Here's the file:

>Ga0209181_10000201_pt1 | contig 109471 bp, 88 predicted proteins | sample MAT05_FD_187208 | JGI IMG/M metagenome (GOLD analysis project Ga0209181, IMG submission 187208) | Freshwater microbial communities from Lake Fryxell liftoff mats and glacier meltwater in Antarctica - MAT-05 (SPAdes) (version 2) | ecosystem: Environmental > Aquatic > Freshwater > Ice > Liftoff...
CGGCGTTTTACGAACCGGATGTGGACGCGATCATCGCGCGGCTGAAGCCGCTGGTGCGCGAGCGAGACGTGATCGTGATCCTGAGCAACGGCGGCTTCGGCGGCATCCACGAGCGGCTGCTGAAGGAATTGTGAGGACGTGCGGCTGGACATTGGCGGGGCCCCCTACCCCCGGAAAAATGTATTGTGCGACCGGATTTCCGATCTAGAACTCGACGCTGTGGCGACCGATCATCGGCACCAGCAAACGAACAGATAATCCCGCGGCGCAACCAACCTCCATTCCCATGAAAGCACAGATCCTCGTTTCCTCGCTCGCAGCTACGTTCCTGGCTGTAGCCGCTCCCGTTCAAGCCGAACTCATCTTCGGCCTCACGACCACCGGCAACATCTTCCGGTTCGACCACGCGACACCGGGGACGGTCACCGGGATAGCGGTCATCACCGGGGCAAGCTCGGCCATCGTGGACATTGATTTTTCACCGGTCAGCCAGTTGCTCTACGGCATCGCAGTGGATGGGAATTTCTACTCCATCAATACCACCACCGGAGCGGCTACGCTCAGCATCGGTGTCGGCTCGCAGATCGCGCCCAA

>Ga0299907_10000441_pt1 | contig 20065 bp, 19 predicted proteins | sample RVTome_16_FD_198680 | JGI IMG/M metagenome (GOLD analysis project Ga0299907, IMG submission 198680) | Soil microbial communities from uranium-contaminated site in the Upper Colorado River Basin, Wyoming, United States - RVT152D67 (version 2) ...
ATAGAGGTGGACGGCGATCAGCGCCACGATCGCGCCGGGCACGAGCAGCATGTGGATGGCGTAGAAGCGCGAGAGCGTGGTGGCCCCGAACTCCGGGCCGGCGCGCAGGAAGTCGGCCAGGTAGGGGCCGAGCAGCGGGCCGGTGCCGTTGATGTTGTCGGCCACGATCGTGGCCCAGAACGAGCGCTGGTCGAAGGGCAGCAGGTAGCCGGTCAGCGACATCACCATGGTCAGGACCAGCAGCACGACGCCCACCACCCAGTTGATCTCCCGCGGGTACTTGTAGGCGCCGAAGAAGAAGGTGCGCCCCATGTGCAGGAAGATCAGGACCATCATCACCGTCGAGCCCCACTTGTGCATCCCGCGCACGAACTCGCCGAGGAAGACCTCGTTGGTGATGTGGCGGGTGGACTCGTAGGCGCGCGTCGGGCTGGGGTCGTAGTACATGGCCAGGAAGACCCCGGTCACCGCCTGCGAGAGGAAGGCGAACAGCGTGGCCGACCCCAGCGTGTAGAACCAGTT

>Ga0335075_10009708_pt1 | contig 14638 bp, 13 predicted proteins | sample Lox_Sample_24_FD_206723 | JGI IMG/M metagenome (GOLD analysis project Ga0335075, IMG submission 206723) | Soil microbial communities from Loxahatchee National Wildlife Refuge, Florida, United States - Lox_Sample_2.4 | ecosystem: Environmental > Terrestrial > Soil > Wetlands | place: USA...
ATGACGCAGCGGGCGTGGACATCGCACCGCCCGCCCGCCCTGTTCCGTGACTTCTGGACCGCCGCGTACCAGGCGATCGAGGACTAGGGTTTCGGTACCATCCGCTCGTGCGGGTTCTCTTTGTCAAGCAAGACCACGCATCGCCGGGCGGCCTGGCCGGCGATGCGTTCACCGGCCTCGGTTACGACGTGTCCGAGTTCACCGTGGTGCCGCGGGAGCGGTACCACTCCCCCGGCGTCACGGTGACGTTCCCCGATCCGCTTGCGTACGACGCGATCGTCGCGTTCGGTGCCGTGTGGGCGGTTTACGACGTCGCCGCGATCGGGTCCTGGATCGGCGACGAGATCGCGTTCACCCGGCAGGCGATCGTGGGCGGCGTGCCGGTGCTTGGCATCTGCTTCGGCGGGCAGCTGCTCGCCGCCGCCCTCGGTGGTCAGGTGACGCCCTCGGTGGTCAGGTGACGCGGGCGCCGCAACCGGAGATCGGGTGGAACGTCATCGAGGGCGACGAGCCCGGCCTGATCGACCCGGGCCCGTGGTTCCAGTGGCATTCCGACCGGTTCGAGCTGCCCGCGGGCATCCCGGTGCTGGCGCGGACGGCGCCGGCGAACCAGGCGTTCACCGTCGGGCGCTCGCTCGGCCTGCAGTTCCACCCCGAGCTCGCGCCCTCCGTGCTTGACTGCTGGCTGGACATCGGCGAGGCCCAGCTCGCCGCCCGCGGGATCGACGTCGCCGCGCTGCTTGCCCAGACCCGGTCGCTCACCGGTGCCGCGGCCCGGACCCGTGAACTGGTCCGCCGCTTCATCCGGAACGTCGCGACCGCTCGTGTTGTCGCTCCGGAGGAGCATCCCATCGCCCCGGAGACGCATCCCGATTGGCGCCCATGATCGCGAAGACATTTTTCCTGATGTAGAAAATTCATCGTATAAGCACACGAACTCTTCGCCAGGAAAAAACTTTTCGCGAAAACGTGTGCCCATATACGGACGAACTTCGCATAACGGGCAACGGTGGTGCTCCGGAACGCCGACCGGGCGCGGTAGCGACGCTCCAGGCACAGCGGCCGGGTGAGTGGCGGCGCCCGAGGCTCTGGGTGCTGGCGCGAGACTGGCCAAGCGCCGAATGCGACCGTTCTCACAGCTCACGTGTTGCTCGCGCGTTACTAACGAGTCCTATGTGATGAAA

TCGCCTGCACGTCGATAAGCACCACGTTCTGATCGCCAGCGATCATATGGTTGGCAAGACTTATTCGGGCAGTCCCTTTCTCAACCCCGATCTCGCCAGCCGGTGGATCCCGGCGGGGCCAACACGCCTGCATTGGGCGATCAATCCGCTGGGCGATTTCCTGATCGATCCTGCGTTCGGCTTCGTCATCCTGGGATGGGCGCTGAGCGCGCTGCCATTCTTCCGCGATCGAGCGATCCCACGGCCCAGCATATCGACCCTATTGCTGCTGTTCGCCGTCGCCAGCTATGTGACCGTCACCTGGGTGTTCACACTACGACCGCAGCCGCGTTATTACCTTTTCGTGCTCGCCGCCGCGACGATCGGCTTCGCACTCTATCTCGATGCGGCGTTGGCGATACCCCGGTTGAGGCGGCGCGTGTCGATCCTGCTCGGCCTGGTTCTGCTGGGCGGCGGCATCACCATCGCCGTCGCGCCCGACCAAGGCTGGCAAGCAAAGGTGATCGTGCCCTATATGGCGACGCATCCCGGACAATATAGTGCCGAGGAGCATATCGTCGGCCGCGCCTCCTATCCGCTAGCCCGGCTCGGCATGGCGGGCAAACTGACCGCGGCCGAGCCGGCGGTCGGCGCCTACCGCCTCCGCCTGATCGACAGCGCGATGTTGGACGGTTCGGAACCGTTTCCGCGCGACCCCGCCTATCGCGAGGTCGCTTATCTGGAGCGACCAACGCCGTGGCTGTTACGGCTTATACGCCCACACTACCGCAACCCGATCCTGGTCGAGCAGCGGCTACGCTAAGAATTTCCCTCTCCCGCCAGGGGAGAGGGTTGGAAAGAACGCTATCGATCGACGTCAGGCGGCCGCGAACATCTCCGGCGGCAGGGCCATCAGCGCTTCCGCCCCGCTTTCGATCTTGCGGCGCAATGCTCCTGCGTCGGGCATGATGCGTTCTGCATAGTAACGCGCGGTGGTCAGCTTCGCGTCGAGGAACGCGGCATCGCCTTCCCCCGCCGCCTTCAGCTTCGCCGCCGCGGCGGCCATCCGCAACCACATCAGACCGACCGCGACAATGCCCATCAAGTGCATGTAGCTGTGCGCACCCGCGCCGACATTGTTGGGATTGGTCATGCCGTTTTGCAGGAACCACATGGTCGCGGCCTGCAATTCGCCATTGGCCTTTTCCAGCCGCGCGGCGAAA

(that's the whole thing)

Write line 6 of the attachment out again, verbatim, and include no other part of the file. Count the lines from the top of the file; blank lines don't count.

ATGACGCAGCGGGCGTGGACATCGCACCGCCCGCCCGCCCTGTTCCGTGACTTCTGGACCGCCGCGTACCAGGCGATCGAGGACTAGGGTTTCGGTACCATCCGCTCGTGCGGGTTCTCTTTGTCAAGCAAGACCACGCATCGCCGGGCGGCCTGGCCGGCGATGCGTTCACCGGCCTCGGTTACGACGTGTCCGAGTTCACCGTGGTGCCGCGGGAGCGGTACCACTCCCCCGGCGTCACGGTGACGTTCCCCGATCCGCTTGCGTACGACGCGATCGTCGCGTTCGGTGCCGTGTGGGCGGTTTACGACGTCGCCGCGATCGGGTCCTGGATCGGCGACGAGATCGCGTTCACCCGGCAGGCGATCGTGGGCGGCGTGCCGGTGCTTGGCATCTGCTTCGGCGGGCAGCTGCTCGCCGCCGCCCTCGGTGGTCAGGTGACGCCCTCGGTGGTCAGGTGACGCGGGCGCCGCAACCGGAGATCGGGTGGAACGTCATCGAGGGCGACGAGCCCGGCCTGATCGACCCGGGCCCGTGGTTCCAGTGGCATTCCGACCGGTTCGAGCTGCCCGCGGGCATCCCGGTGCTGGCGCGGACGGCGCCGGCGAACCAGGCGTTCACCGTCGGGCGCTCGCTCGGCCTGCAGTTCCACCCCGAGCTCGCGCCCTCCGTGCTTGACTGCTGGCTGGACATCGGCGAGGCCCAGCTCGCCGCCCGCGGGATCGACGTCGCCGCGCTGCTTGCCCAGACCCGGTCGCTCACCGGTGCCGCGGCCCGGACCCGTGAACTGGTCCGCCGCTTCATCCGGAACGTCGCGACCGCTCGTGTTGTCGCTCCGGAGGAGCATCCCATCGCCCCGGAGACGCATCCCGATTGGCGCCCATGATCGCGAAGACATTTTTCCTGATGTAGAAAATTCATCGTATAAGCACACGAACTCTTCGCCAGGAAAAAACTTTTCGCGAAAACGTGTGCCCATATACGGACGAACTTCGCATAACGGGCAACGGTGGTGCTCCGGAACGCCGACCGGGCGCGGTAGCGACGCTCCAGGCACAGCGGCCGGGTGAGTGGCGGCGCCCGAGGCTCTGGGTGCTGGCGCGAGACTGGCCAAGCGCCGAATGCGACCGTTCTCACAGCTCACGTGTTGCTCGCGCGTTACTAACGAGTCCTATGTGATGAAA